We need “kaizen mind”, an unending sense of crisis behind the company’s constant drive to improve.
– Jeff Sutherland – co-creator of Scrum
Inspect & Adapt Abstract
The philosophy and discipline of “Kaizen mind” is integral to Agile development (Agile Manifesto:….at regular intervals, team the reflects on how to become more effective…..) and Lean Thinking (Kaizen is one of the three pillars of our House of Lean). One way the Framework exhibits this is through the Inspect and Adapt (I&A) workshop held at the end of each PSI. I&A is to a Release Train what the sprint demo and retrospective are to a team—a regular, programmatic, time to reflect, problem solve, and take on improvement actions identify actions needed to increase the velocity, quality and reliability of the next increment.
As part of the I&A, teams demonstrate the current state of solution to the appropriate stakeholders, thereby getting the fast feedback they need to need to steer a proper course. This is followed by a retrospective and problem solving workshop. Because many of the challenges faced by Agile teams are rooted at the program level, stakeholders who attend this workshop should be the principals who are empowered to effect change. The result of the workshop is a set of improvement stories that can be added to the program’s next PSI backlog, which can then be immediately incorporated during release planning the next day.
The Inspect and Adapt Workshop consists of quantitative and qualitative parts. Quantitatively, the teams demo the solution and self-assess how well they delivered features against the PSI objectives (the Release Predictability Measure) and review whatever additional program-level metrics they have agreed to. With this data in hand, the qualitative (i.e., subjective) part follows. For this, we recommend a structured “Inspect and Adapt” root cause analysis and corrective action-planning format, as we will describe in the details below.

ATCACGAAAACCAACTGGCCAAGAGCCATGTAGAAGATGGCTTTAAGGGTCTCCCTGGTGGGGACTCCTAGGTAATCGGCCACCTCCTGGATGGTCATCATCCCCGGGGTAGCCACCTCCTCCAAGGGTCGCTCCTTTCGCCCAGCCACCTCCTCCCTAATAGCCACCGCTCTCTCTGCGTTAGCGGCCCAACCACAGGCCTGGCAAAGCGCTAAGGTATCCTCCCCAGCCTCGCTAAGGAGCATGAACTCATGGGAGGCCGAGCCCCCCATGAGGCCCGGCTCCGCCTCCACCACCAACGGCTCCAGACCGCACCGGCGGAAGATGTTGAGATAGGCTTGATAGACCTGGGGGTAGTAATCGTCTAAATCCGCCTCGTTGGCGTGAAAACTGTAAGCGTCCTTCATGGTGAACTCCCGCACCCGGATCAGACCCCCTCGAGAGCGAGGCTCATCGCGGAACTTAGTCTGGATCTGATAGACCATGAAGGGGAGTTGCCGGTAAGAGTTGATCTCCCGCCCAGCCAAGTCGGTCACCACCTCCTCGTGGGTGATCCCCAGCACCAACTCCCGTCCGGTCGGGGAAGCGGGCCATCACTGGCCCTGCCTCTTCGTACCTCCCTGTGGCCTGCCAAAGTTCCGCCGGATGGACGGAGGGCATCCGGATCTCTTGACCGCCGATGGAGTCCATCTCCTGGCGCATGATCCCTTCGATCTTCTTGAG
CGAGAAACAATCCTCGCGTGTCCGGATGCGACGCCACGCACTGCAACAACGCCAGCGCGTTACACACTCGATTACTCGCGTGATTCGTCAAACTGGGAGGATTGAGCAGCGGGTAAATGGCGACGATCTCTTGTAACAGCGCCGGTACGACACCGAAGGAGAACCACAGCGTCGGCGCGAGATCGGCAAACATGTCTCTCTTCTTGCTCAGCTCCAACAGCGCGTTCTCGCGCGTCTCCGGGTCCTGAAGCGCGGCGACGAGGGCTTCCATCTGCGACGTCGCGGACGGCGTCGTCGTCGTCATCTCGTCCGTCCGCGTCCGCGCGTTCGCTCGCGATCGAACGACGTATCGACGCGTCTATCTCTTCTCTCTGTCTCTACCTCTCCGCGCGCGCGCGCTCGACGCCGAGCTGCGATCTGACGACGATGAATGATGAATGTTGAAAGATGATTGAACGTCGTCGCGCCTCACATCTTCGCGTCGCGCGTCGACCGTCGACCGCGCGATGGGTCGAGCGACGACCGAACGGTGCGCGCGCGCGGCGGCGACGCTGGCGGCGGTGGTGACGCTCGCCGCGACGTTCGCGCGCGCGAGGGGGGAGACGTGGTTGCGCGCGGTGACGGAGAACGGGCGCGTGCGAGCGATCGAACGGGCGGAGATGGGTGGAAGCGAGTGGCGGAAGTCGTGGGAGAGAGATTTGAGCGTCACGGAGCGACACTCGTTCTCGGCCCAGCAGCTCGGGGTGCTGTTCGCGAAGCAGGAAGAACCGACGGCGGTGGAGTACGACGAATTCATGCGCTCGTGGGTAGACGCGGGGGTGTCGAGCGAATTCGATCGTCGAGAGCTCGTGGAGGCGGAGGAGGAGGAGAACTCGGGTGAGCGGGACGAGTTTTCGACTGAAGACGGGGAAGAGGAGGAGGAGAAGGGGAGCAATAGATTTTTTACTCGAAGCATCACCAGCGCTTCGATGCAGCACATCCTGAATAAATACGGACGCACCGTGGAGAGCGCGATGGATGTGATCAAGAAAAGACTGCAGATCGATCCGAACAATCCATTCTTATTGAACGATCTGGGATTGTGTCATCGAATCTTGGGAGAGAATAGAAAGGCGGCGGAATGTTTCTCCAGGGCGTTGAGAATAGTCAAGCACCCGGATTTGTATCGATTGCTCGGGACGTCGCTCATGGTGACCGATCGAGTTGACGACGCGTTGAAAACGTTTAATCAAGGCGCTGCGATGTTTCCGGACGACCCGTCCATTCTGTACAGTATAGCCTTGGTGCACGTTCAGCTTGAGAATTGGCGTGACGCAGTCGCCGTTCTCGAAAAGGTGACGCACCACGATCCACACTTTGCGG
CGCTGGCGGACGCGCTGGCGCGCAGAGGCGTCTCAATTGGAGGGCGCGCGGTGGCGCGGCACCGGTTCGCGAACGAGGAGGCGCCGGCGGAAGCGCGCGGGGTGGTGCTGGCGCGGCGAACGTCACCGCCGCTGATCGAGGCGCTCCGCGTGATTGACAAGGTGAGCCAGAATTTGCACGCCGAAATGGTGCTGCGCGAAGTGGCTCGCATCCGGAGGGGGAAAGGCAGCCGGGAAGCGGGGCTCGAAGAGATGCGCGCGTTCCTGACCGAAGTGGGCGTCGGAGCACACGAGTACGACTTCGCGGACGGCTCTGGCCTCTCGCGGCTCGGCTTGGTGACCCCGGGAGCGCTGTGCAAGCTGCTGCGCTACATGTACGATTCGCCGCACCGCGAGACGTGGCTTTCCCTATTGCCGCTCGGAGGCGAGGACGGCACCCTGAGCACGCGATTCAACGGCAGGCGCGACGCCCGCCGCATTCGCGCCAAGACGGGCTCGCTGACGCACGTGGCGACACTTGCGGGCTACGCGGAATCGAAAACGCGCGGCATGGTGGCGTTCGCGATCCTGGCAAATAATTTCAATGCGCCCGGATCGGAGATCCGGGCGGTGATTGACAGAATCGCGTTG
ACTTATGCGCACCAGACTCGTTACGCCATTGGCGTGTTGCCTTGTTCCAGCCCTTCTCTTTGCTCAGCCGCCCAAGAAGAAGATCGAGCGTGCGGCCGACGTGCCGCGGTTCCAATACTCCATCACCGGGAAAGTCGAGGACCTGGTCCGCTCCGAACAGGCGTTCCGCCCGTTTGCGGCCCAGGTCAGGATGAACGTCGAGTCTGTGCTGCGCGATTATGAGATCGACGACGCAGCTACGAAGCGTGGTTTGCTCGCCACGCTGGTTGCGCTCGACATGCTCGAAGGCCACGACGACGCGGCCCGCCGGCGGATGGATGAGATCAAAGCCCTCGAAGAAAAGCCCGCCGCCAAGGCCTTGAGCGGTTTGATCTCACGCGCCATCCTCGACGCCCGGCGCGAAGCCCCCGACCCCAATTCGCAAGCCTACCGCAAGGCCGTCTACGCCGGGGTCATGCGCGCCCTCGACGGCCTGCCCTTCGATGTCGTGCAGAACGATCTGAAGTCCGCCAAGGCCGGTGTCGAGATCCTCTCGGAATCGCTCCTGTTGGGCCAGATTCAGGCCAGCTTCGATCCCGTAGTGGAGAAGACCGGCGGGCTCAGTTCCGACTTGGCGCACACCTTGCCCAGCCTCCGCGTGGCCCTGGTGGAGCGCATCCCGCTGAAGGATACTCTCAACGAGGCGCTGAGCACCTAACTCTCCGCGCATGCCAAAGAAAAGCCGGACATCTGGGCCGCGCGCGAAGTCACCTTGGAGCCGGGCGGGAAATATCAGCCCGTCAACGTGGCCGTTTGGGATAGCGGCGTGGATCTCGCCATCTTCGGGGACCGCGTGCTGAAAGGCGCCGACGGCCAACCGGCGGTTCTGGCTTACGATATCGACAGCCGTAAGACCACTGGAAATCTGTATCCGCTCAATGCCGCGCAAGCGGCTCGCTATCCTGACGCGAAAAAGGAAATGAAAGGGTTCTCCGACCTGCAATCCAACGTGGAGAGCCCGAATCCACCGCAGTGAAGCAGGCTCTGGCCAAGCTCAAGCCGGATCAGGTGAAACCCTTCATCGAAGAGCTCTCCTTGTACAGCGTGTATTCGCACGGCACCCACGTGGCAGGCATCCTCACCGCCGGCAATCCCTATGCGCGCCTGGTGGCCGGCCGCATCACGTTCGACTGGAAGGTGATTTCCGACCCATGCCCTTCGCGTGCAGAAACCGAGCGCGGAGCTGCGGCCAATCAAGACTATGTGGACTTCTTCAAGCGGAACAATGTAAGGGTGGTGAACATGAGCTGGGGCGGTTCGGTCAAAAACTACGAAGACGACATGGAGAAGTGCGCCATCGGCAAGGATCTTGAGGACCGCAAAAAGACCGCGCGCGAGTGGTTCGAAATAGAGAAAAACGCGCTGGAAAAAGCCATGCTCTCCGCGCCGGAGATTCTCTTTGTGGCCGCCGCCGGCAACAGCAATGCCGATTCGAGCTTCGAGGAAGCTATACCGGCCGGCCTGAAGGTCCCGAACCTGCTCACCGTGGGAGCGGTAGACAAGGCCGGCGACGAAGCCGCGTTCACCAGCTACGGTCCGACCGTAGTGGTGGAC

The SAFE Inspect and Adapt workshop consists of three parts:
- The solution demo and collection of customer feedback
- Quantitative measurement
- The problem solving workshop
Each of these elements will be further discussed in the details below.
The Solution Demo and Collection of Customer Feedback
During the solution demo, the teams demonstrate the new Features of the solution as well as system conformance to Nonfunctional Requirements to the appropriate stakeholders, typically in a 60 – 90 minute timebox. The demo is often conducted members of Product Management, Product Owners and the System Team.
By demonstrating the current state of the system, the program gains the immediate feedback it needs to steer a proper course. This information is used as input into the next Release Planning meeting, where updates to the Vision, Roadmap, and Program Backlog are presented. It is also used as input into the problem-solving workshop which follows.
A primary quantitative measurement for each PSI is the Release Predictability Measure (RPM), which is a comparison of actual to plan business value achieved in the PSI. To calculate the measure, business owners and the teams subjectively assess the percentage of business value they achieved for each PSI Objective that was set in the prior planning meeting, as is illustrated in Figure 1.
Each team’s result is then rolled up to an aggregate that reflects the programs overall performance relative to plan. The business objective is to have the program performing in an acceptable process control range, as illustrated in Figure 2.
Achieving this range means that the program can largely be depended on doing what it said it would do, and that’s a major element in building trust in the teams, program and process.
There are usually additional, program-level metrics that have also been agreed upon. These are reviewed and discussed. One such example appears in Figure 3.
Note: For more information on quantitative measurements of program, project, and process agility, see ASR  Chapter 13 and SSA  Chapter 22.
The Problem Solving Workshop
The next session is a qualitative retrospective of the data that has been presented, followed by a problem solving workshop. Participants, ideally including most all members of the program and other key stakeholders, identify whatever program issues they would like to address that were identified in the retrospective. They then break into self-selecting groups, each of whom develops a corrective action plan for the problem identified. Corrective action plans are reviewed by the group as a whole. The final result is a set of program improvement stories that get added to the next days program planning backlog.